This is not a reasonable way to adjust the results, but is a symptom of the fact that the College Board refused to address curving perfect scores on the easy exam, resulting in severe adjustments to nearly-perfect scores. Is it outside the bounds of “normal” for the College Board? Have a look at the last 6 PSAT tests given and their resulting scores and see if you can spot the outlier:
In 5 of the last 6 tests, missing one question had either 0 or a -10 impact on overall score. Compare that with the most recent 24 October result in which missing one question cost 50 points.
How is the test used?
The scores mentioned above are converted into a selection index scores ranging from 60-240. These selection index scores are then used on a state-by-state basis to determine who qualifies as a National Merit Semi-Finalist, which is used as a qualifier for national merit scholarships. Semi-Finalists then take the SAT and based on their SAT score they may become a National Merit Finalist and thus eligible for automatic college scholarships. The qualifying selection index varies by state, and in many cases varies quite a bit, as this old freakonomics article describes, meaning the same score might or might not qualify you for scholarships based on which side of a river or state border you live on.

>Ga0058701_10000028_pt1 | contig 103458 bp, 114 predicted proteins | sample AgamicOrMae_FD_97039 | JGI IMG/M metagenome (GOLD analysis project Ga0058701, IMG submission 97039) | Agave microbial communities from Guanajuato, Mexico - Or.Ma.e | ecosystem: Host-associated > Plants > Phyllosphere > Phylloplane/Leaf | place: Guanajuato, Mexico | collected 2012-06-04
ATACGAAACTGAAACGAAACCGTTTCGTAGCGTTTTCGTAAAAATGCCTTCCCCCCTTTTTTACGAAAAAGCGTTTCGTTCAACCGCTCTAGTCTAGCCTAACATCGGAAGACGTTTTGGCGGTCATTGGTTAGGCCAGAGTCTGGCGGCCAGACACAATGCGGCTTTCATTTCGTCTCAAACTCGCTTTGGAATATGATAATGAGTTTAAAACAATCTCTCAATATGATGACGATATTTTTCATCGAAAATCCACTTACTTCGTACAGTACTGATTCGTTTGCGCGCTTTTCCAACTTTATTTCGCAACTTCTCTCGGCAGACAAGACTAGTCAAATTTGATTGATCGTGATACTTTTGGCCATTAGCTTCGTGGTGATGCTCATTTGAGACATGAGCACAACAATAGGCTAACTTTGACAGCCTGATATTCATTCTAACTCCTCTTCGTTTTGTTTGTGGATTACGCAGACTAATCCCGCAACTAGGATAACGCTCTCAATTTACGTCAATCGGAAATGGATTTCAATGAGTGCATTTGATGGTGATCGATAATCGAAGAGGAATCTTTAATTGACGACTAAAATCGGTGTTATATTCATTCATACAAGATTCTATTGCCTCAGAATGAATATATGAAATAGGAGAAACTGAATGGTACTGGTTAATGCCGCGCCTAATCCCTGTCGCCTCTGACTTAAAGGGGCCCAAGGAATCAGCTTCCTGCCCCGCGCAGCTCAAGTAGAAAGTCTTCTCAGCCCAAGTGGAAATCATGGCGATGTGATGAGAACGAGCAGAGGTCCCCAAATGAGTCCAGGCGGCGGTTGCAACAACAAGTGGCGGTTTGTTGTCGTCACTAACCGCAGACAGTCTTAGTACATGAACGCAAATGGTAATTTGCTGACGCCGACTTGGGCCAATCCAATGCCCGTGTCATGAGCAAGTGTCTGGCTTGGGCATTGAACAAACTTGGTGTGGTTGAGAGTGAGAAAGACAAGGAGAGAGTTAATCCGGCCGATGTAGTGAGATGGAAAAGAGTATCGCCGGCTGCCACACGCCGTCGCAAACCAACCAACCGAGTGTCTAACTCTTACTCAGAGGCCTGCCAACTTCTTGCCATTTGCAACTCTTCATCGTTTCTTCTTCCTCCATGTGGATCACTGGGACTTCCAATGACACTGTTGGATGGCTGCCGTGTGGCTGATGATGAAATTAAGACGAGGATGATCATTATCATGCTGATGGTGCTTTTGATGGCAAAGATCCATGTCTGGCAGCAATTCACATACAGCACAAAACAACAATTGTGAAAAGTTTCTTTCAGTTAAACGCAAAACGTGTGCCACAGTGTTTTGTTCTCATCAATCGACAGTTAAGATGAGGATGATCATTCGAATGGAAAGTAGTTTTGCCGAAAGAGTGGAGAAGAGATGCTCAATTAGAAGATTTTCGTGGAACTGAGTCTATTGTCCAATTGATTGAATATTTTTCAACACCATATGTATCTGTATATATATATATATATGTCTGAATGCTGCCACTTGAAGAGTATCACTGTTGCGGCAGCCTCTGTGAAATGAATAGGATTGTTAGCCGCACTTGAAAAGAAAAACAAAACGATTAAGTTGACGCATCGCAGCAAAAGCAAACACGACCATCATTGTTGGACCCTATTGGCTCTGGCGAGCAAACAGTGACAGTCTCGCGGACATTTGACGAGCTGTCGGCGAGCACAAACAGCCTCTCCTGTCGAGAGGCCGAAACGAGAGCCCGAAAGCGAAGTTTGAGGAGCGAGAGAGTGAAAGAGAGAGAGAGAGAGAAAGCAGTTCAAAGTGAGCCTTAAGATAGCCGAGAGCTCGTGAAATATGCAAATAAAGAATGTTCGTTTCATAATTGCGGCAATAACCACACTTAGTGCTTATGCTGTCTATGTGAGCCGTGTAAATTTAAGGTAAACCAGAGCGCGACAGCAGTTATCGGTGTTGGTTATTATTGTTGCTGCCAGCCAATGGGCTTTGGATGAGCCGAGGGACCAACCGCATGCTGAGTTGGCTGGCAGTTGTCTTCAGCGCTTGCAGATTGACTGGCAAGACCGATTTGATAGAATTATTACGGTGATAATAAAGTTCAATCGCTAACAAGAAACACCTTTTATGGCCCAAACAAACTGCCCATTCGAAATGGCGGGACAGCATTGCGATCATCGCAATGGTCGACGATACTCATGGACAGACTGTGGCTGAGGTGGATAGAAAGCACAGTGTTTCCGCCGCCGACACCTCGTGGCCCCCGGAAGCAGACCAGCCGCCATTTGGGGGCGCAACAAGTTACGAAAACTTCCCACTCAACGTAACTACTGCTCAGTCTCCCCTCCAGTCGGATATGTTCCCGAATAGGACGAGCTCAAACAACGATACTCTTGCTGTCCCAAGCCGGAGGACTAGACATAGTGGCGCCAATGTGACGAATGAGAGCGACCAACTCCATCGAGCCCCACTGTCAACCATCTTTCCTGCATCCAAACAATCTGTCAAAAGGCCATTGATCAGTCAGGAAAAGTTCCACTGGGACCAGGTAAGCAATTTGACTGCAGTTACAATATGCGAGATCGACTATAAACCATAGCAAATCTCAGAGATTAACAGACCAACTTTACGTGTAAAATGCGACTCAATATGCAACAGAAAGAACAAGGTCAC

The role of the PSAT as a qualifying test should not be overlooked, either. Becoming eligible for National Merit scholarships is not a result of an aggregate of one’s PSAT and SAT scores, which might make more sense. No, instead, the PSAT is a one-time, no-retakes gatekeeper. Have a bad day, but then go on to get a perfect 1600 SAT? Sorry, too bad. You missed your chance.
Or did you… ?
Your PSAT Score Can Only Hurt You
It turns out that using the PSAT as your National Merit Scholarship Qualifying Test is actually optional. If you either failed to take the PSAT due to extenuating circumstances, or you did take it but felt like you didn’t do well due to illness, etc., you can write to the college board and request entry into NMSC by alternate testing. This essentially means they will use your SAT (without essay) score in place of the PSAT.
In fact, on rare occasions where entire schools have mistakenly administered the wrong PSAT test to their students, whole classes of students have been given the opportunity to use their SAT score in place of the PSAT.
So, consider these facts:
- The PSAT is a single test which, if a particular test is considered flawed in some way, can be curved to severely punish even the smallest mistakes.
- Failing to have a near-perfect PSAT will eliminate you from even having your SAT considered. In order to have your SAT considered, you must advance to National Merit Semi-Finalist. Or…